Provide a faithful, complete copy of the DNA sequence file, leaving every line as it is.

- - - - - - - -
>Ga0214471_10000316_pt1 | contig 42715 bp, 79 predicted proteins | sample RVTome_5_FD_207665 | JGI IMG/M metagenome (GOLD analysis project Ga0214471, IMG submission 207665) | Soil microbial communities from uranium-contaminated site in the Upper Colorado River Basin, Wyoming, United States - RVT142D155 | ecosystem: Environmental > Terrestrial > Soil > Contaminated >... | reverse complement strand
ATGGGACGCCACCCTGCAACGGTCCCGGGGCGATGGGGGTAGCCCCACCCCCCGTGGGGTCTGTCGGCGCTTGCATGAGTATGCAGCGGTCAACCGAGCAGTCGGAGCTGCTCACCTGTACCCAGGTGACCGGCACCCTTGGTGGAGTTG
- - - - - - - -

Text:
>Ga0214471_10000316_pt1 | contig 42715 bp, 79 predicted proteins | sample RVTome_5_FD_207665 | JGI IMG/M metagenome (GOLD analysis project Ga0214471, IMG submission 207665) | Soil microbial communities from uranium-contaminated site in the Upper Colorado River Basin, Wyoming, United States - RVT142D155 | ecosystem: Environmental > Terrestrial > Soil > Contaminated >... | reverse complement strand
ATGGGACGCCACCCTGCAACGGTCCCGGGGCGATGGGGGTAGCCCCACCCCCCGTGGGGTCTGTCGGCGCTTGCATGAGTATGCAGCGGTCAACCGAGCAGTCGGAGCTGCTCACCTGTACCCAGGTGACCGGCACCCTTGGTGGAGTTG